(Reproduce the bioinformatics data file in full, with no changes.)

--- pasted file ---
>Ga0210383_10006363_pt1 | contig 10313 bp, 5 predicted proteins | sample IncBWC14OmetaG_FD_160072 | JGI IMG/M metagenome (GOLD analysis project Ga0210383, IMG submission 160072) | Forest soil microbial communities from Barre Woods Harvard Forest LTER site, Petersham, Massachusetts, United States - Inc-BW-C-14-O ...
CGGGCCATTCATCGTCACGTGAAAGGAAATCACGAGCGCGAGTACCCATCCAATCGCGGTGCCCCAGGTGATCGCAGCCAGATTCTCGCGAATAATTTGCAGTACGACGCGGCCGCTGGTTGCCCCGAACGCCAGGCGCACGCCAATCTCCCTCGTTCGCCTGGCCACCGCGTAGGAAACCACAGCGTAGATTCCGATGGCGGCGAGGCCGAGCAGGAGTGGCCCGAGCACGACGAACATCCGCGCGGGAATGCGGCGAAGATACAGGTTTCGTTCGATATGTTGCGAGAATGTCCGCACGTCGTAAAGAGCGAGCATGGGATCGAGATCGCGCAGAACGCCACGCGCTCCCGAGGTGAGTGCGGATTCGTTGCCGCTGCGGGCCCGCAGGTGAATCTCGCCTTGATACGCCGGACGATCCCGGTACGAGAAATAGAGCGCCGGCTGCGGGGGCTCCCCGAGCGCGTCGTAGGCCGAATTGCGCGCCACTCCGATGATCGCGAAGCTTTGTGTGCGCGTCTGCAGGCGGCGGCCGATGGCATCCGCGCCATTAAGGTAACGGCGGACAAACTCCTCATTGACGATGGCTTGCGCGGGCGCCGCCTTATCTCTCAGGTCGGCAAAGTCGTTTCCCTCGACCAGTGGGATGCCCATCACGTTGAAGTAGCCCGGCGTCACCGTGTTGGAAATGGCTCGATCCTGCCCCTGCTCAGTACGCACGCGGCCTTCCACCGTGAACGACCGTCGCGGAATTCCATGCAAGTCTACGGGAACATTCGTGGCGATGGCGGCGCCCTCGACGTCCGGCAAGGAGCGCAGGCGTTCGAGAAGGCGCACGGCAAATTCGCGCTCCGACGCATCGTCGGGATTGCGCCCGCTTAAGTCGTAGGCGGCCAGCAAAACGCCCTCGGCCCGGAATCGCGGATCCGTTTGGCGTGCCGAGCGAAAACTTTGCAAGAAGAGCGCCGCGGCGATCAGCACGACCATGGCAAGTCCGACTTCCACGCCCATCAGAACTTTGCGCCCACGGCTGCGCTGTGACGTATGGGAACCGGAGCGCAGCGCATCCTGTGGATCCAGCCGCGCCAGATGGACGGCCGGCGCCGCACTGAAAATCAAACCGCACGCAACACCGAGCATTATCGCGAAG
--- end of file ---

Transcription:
>Ga0210383_10006363_pt1 | contig 10313 bp, 5 predicted proteins | sample IncBWC14OmetaG_FD_160072 | JGI IMG/M metagenome (GOLD analysis project Ga0210383, IMG submission 160072) | Forest soil microbial communities from Barre Woods Harvard Forest LTER site, Petersham, Massachusetts, United States - Inc-BW-C-14-O ...
CGGGCCATTCATCGTCACGTGAAAGGAAATCACGAGCGCGAGTACCCATCCAATCGCGGTGCCCCAGGTGATCGCAGCCAGATTCTCGCGAATAATTTGCAGTACGACGCGGCCGCTGGTTGCCCCGAACGCCAGGCGCACGCCAATCTCCCTCGTTCGCCTGGCCACCGCGTAGGAAACCACAGCGTAGATTCCGATGGCGGCGAGGCCGAGCAGGAGTGGCCCGAGCACGACGAACATCCGCGCGGGAATGCGGCGAAGATACAGGTTTCGTTCGATATGTTGCGAGAATGTCCGCACGTCGTAAAGAGCGAGCATGGGATCGAGATCGCGCAGAACGCCACGCGCTCCCGAGGTGAGTGCGGATTCGTTGCCGCTGCGGGCCCGCAGGTGAATCTCGCCTTGATACGCCGGACGATCCCGGTACGAGAAATAGAGCGCCGGCTGCGGGGGCTCCCCGAGCGCGTCGTAGGCCGAATTGCGCGCCACTCCGATGATCGCGAAGCTTTGTGTGCGCGTCTGCAGGCGGCGGCCGATGGCATCCGCGCCATTAAGGTAACGGCGGACAAACTCCTCATTGACGATGGCTTGCGCGGGCGCCGCCTTATCTCTCAGGTCGGCAAAGTCGTTTCCCTCGACCAGTGGGATGCCCATCACGTTGAAGTAGCCCGGCGTCACCGTGTTGGAAATGGCTCGATCCTGCCCCTGCTCAGTACGCACGCGGCCTTCCACCGTGAACGACCGTCGCGGAATTCCATGCAAGTCTACGGGAACATTCGTGGCGATGGCGGCGCCCTCGACGTCCGGCAAGGAGCGCAGGCGTTCGAGAAGGCGCACGGCAAATTCGCGCTCCGACGCATCGTCGGGATTGCGCCCGCTTAAGTCGTAGGCGGCCAGCAAAACGCCCTCGGCCCGGAATCGCGGATCCGTTTGGCGTGCCGAGCGAAAACTTTGCAAGAAGAGCGCCGCGGCGATCAGCACGACCATGGCAAGTCCGACTTCCACGCCCATCAGAACTTTGCGCCCACGGCTGCGCTGTGACGTATGGGAACCGGAGCGCAGCGCATCCTGTGGATCCAGCCGCGCCAGATGGACGGCCGGCGCCGCACTGAAAATCAAACCGCACGCAACACCGAGCATTATCGCGAAG